Yesterday, Ed FitzGerald gave a phone interview to the Cincinnati Enquirer in which he came out in favor of legalizing medical marijuana in Ohio
. Of course, this news comes just days after one poll showed that Fitz — current Cuyahoga County Executive, Democratic candidate for Governor, and noted fan of parking lots — was trailing Governor John Kasich by 19 points or so, and a long streak of campaign blunders and negative media attention.
"There are people that are suffering from conditions that medical marijuana can alleviate, especially those chronic pain types of conditions," FitzGerald told the paper. "I just think it would show a real lack of compassion if we would continue to deny them that access."
John Kasich, along with plenty of Republicans and just about every other elected official in Ohio, is on the other side, saying the science doesn't support a decision to do what 20 other states plus the District of Columbia have done. (Kasich, DeWine and others should see this
, for what it's worth, not to mention concerns from scientists that the only reason more substantive research hasn't been done is federal roadblocks for money and permission
thanks to marijuana's classification as Schedule 1 drug.) Nevertheless, some 87% of Ohioans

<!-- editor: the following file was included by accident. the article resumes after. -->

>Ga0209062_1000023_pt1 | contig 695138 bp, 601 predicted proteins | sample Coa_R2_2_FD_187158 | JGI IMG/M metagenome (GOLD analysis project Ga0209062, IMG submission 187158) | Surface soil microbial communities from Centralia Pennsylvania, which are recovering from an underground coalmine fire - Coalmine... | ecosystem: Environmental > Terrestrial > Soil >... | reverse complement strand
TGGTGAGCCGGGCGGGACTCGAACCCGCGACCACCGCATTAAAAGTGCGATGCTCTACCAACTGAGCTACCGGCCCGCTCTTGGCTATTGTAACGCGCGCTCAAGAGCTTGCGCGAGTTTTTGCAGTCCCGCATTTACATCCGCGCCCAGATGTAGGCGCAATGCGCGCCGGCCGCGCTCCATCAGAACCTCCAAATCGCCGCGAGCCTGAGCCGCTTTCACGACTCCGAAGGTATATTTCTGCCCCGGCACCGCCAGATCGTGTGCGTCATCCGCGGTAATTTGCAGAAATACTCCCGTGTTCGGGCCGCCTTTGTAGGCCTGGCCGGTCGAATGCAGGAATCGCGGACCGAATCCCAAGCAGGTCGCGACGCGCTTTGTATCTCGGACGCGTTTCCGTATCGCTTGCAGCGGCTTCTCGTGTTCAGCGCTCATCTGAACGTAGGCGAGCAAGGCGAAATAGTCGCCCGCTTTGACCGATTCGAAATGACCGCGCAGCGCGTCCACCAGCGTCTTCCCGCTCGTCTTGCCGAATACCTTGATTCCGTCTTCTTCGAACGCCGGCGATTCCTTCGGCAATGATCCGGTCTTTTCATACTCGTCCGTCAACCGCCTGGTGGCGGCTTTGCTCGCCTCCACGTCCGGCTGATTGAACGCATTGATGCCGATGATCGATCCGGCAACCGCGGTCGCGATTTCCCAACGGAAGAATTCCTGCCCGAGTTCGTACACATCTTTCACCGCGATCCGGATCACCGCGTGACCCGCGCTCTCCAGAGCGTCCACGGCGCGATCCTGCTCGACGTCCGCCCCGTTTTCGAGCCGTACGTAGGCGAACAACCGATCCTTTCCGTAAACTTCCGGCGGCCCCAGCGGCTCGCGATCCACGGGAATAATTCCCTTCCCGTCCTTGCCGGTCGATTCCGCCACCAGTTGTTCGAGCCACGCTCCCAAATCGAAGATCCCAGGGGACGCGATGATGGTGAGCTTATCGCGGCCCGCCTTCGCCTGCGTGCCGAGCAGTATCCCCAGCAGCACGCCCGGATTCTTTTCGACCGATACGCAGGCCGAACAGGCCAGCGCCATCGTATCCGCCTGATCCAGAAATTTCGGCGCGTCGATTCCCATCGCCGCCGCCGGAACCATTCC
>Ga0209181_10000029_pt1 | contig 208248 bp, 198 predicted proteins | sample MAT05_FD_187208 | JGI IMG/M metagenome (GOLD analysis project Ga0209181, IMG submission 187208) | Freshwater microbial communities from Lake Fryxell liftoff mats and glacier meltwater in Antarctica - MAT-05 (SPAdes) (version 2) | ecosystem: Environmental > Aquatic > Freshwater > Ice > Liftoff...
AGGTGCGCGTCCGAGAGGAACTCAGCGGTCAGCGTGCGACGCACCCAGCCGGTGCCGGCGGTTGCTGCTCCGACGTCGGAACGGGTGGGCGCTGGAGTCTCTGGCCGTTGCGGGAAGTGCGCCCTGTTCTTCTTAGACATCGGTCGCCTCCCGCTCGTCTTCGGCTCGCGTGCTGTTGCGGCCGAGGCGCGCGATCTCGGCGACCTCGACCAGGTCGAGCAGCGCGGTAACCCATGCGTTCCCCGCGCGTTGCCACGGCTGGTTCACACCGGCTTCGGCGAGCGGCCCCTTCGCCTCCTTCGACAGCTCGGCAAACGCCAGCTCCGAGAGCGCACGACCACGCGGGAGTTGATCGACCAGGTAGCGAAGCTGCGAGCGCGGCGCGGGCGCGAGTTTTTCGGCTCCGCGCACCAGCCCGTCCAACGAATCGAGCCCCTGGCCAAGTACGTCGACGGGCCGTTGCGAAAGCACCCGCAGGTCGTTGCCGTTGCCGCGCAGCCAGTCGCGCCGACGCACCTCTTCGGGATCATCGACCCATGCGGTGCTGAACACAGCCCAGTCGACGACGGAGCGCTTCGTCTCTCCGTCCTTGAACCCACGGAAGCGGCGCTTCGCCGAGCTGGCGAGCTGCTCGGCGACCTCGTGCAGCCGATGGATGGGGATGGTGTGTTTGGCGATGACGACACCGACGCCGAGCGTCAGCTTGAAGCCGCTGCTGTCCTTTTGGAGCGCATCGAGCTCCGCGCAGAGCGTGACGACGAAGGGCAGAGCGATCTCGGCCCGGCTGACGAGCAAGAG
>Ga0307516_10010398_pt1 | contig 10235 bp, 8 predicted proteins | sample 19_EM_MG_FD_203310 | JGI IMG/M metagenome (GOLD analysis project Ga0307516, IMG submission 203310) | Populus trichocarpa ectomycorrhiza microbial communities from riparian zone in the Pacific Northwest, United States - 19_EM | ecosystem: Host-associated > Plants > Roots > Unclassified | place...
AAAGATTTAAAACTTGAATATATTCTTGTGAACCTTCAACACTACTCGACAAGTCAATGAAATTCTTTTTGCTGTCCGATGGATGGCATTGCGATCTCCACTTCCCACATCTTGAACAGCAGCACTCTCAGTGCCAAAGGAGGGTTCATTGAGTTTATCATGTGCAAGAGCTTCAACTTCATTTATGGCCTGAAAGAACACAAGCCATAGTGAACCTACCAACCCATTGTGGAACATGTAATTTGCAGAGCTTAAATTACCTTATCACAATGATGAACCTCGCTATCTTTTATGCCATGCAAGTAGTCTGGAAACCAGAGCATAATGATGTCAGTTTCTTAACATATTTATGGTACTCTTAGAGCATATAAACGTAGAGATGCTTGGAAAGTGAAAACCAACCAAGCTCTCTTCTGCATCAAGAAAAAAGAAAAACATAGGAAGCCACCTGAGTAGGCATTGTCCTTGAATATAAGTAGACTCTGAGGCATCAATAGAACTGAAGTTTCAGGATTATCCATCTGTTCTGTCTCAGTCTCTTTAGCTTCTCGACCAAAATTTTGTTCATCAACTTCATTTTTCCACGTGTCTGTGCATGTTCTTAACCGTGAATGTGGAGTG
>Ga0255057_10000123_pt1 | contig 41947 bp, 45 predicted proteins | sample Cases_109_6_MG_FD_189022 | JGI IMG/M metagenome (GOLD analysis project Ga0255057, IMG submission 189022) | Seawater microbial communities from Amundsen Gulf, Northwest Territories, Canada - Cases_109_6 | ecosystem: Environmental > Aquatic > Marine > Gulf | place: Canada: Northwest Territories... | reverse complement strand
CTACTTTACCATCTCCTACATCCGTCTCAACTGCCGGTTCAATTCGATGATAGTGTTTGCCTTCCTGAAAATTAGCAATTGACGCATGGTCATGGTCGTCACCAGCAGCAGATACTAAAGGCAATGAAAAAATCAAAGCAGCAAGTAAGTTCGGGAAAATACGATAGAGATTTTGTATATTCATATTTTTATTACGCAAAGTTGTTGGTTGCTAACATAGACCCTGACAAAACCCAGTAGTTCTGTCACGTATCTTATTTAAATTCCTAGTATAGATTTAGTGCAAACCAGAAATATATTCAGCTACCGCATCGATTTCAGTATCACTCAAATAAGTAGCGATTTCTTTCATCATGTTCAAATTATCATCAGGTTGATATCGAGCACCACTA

support legalizing medical marijuana, according to a Quinnipiac poll.
As the Ohio Rights Group eyes getting an amendment before the voters in the November 2015 elections, it seems that medical marijuana proponents deserve better than FitzGerald's hail mary. Publicly, they'll say it's nice to have people on their side, as Ethan Nadelmann of the Drug Policy Alliance told the Enquirer...
"It's always nice to have candidates for statewide office endorse the legalization of medical marijuana, but I don't see that it's going to make much of a difference now, from what I understand about the state of the gubernatorial race in Ohio," Nadelmann said of FitzGerald's stance. "I think what we most need to see is John Kasich come out in support."
... but the worry, at least from this side of the table, is the issue being relegated to stunt status once again, delegitimized by its connection to FitzGerald's campaign and polls, instead of spearheaded by a candidate passionate about the issue and out in front on being on the right side of history. People, for instance, like David Pepper, who's running against DeWine for state attorney general and has been behind medical marijuana for awhile now. Instead, we get Fitz, who by next week will likely come out in favor of cupcakes or chocolate or whatever might convince one or two other people to vote for him.